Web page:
Geert Wilders, far-right icon, is one of Europe’s unusual politicians, not least because he comes from the Netherlands, one of Europe’s most socially liberal countries, with a centuries-long tradition of promoting religious tolerance and welcoming immigrants.
How he and his party fare in the March 15 elections could well signal how the far right will do in pivotal elections in France, Germany and possibly Italy later this year, and ultimately determine the future of the European Union. Mr. Wilders (pronounced VIL-ders) has promised to demand a “Nexit” referendum on whether the Netherlands should follow Britain’s example and leave the union. [Continue reading…]
The Philadelphia Inquirer reports: Stacy Silver prayed as she drove with her husband to Mount Carmel Cemetery in Philadelphia’s Wissinoming section Sunday: Please don’t let my mother and great-grandmother be among the victims.
When Silver, 50, of Cherry Hill, N.J., heard about the vandalism at the Jewish cemetery that occurred overnight Saturday, she rushed to her loved ones’ graves.
What she saw when she arrived was worse than she imagined — tombstone after tombstone, story after story, was toppled to the ground — including those belonging to her mother and great-grandmother.
“Your stomach just drops,” Silver said. “I mean it’s just horrible.”
Detectives canvassing the cemetery Sunday afternoon estimated that 75 to 100 headstones had been knocked over.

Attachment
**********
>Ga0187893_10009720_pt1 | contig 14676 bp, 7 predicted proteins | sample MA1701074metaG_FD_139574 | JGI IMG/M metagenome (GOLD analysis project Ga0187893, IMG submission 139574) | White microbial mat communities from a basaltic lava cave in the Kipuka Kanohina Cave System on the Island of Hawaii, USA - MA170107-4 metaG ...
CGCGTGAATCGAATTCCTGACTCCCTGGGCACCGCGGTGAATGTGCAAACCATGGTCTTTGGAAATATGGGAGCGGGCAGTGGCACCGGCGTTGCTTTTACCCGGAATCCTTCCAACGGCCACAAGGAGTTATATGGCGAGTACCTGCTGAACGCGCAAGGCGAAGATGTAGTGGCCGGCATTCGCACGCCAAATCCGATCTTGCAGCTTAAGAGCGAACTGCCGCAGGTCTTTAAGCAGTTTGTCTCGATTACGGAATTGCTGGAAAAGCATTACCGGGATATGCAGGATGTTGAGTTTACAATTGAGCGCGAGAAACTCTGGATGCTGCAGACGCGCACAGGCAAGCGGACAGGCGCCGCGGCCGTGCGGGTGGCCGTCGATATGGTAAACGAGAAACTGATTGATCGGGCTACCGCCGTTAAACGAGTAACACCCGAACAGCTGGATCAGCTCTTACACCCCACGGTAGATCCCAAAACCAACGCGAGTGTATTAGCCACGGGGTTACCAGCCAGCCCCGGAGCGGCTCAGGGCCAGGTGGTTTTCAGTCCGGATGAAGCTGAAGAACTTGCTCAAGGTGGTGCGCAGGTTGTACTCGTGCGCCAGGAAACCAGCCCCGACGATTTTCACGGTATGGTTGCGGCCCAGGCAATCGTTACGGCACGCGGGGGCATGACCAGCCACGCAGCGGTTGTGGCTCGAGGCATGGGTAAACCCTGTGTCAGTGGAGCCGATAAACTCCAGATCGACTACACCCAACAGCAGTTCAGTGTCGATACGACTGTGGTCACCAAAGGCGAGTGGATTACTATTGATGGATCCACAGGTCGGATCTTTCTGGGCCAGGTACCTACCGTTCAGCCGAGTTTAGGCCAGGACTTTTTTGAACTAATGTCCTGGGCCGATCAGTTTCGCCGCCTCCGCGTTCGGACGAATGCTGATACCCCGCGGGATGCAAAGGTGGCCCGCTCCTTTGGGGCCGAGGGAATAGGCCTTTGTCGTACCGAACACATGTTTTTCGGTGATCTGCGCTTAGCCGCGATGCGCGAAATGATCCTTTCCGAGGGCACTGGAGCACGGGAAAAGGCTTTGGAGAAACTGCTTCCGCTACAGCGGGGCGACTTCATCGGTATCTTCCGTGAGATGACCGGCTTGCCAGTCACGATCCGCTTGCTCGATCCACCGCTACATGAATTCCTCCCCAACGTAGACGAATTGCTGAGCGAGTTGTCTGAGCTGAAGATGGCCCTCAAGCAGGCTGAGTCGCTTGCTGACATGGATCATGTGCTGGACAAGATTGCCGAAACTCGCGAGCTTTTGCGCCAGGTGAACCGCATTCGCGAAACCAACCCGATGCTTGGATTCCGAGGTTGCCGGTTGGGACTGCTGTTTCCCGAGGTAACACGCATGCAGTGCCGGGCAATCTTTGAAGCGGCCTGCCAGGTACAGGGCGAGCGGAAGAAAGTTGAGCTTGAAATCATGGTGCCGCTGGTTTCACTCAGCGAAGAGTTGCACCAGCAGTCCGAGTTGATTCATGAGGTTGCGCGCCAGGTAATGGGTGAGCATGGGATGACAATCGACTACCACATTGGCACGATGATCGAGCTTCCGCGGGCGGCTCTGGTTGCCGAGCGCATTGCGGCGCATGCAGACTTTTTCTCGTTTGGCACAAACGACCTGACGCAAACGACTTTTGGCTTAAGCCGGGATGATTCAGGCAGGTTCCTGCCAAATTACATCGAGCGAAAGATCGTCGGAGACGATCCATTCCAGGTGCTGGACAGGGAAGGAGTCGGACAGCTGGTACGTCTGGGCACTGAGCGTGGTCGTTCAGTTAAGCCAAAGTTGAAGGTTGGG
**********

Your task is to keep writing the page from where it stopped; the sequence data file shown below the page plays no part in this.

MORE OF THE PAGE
“It’s criminal. This is beyond vandalism,” said Northeast Detectives Capt. Shawn Thrush, as he walked the cemetery grounds. “It’s beyond belief.”
The vandalism, coming a week after a similar incident in St. Louis, prompted the Anne Frank Center to call for President Trump to make a forceful denunciation of anti-Semitic hate crimes.
“Mr. President, it’s time for you to deliver a prime-time nationally televised speech, live from the Oval Office, on how you intend to combat not only #Antisemitism but also Islamophobia and other rising forms of hate,” the organization posted Sunday on Twitter. “Whether or not your intention, your Presidency has given the oxygen of incitement to some of the most viciously hateful elements of our society.”
The Southern Poverty Law Center recorded 1,372 bias incidents between Trump’s inauguration and Feb. 7, the watchdog group reported. Among those, the group highlighted 57 incidents in 24 states of anonymous bomb threats being called in to Jewish Community Centers. The organization has also recorded that the number of hate groups in the U.S. grew in 2016 for the second straight year, with a threefold increase in the number of anti-Muslim hate groups. [Continue reading…]